The Virtual Caddie feature can also provide club insight, to some extent. Unique to the Garmin Approach S62, Virtual Caddie collects data on your game to offer advice on which club you should play on any given turn based on your handicap, average shot distance, elevation changes, hazards, local wind speed and more.
My dad isn’t the type to rely on technology for golf tips, but the Caddie impressed him by suggesting the same clubs he pulled from his bag before checking his wrist. Though it’s not guaranteed to improve your golf game, the insight provided by Virtual Caddie doesn’t feel gimmicky and might benefit you if you tend to experiment with your club choices. That said if you’re a beginner, relying on the Virtual Caddie could rob you of the decision-making experience that’s integral to learning the game.
Garmin Approach S62: Off the course
My dad doesn’t wear his Approach S20 during his tabata, cycling or weight lifting workouts because it’s not well-equipped for exercise. The S62, on the other hand, offers most of the fitness features you’d expect from pricier multisport watches like the Garmin Fenix 6 or Garmin Forerunner 945.
The Approach S62 can track bicycling, rock climbing, skiing, running and a variety of indoor exercise. It’s also waterproof so it can record your swims or be worn while paddleboarding, which my dad swears he’ll take up soon. For now, he actually keeps the S62 as he goes about his daily activities, taking a look at his heart rate, steps, stairs climbed, ‘Body Battery’ and SpO2 measurements. Although he’s an athlete, he’s never been motivated by fitness tracking, but the fact that his familiar golf watch doubles as a workout wearable is starting to turn him onto it.
I even convinced him to try sleep tracking. It’s still not for him, but like other Garmin offerings with Advance Sleep Tracking, the Approach S62 can record your sleep cycles and respiration data.
When you’re not golfing, exercising or sleeping, the Garmin Approach S62 is a suitable smartwatch. It supports Garmin Pay for contactless payments and you can customize which of your smartphone notifications you want sent to your wrist. Only Android users can respond to texts or reject phone calls directly from the S62, though.
Garmin Approach S62: Battery life
The Garmin Approach S62 lasts about 14 days without a charge, although you’ll get just 20 hours in continuous GPS mode. My dad made it through a week with 3 rounds before needing to recharge the S62, so it’s safe to say you can leave Garmin’s proprietary charger at home for a weekend golf trip.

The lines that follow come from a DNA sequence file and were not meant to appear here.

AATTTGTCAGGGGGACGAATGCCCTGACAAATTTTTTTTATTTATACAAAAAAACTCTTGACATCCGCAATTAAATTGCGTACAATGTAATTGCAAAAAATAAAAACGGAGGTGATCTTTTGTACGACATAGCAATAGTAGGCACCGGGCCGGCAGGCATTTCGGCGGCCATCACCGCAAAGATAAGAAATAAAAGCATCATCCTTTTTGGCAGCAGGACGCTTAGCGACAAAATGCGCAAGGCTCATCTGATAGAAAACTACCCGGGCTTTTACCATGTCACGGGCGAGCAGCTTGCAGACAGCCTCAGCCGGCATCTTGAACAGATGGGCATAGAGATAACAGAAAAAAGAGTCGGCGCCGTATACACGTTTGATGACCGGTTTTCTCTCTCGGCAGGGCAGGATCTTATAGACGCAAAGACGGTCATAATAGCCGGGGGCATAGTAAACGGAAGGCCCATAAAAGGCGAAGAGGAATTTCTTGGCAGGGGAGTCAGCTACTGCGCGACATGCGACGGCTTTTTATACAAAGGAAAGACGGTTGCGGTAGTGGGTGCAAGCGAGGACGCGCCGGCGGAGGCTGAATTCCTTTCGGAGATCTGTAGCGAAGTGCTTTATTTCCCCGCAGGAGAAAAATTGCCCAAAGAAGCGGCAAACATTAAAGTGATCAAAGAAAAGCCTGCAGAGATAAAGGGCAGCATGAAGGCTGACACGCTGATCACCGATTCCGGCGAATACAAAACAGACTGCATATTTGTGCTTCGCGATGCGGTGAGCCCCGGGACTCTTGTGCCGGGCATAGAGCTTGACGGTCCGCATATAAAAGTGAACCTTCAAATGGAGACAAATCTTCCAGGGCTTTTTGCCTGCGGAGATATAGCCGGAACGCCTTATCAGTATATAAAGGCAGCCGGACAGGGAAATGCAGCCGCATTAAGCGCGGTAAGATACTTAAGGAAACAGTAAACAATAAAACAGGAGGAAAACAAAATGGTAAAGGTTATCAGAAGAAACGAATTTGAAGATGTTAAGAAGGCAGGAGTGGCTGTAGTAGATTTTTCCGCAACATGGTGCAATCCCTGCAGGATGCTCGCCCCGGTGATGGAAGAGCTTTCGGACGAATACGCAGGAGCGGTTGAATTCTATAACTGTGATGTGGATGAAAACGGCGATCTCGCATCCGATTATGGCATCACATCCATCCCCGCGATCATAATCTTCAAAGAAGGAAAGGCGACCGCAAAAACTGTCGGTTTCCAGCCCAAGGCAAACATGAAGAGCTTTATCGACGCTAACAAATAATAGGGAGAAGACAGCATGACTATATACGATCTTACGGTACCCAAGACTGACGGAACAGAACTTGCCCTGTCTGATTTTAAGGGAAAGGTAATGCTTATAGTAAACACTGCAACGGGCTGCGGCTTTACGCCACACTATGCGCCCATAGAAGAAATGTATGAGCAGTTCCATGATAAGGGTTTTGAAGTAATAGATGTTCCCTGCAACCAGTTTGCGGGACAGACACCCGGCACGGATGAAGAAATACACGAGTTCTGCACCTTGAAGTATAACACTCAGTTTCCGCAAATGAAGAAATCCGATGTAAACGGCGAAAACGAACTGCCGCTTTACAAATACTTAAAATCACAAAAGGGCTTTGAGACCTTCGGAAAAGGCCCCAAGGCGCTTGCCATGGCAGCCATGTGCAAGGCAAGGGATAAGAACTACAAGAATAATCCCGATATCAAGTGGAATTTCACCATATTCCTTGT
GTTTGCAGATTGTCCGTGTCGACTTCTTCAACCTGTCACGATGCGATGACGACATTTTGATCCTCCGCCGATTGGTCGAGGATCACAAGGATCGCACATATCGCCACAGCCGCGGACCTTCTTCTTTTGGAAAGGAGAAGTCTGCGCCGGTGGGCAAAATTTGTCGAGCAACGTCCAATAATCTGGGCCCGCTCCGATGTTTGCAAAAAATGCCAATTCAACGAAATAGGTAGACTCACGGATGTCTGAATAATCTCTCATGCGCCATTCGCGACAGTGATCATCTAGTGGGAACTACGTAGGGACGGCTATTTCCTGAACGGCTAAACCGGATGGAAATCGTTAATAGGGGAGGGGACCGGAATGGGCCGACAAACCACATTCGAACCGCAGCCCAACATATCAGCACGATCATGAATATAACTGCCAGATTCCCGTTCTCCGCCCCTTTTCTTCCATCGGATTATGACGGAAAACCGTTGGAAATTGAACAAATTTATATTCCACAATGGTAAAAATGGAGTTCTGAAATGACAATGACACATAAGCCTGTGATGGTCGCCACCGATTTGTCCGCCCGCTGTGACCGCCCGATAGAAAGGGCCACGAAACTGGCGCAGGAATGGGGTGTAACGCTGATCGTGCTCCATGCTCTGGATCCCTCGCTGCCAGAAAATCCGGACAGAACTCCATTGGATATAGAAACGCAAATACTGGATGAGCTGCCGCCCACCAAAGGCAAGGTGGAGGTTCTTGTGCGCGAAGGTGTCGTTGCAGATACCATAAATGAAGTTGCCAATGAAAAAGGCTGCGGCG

Lined up next to pricier sports watches, the Approach S62’s battery life in GPS isn’t outstanding, but should be more than enough for its intended task. The triathlete-focused Forerunner 945 lasts up to 36 hours, while the made-for-the-outdoors fenix 6 can eke out 72 hours in its most efficient GPS mode. But considering the GPS accuracy needed for golf and the slim shape of the watch, its stamina is pretty impressive. And the Garmin Approach S60 only gets 10 hours of active location tracking, by comparison.
Garmin Approach S62: Verdict
There’s not much you can show a 30-year golf veteran that he doesn’t already know. Though lots of gadgets for the links claim to improve your game, he’s found few that actually deliver. The Garmin Approach S62, though, has earned itself a permanent position on my dad’s wrist thanks to its great look, accurate GPS, long battery life and versatile applications.
Yes, $500 may seem pricey for a sports watch, but for an avid golfer and athlete the Garmin Approach S62 is an excellent accessory and worth the $100 upgrade from the S60. Much like someone who cares about their game would drop serious dough for premium clubs, the S62 (and its Virtual Caddie) offer clear tangible assistance without coming off as gimmicky. Newcomers to the sport might find the $200 Garmin S20 satisfies their needs for a fraction of the cost, but for serious players, the S62 is the best golf watch for getting you to the green.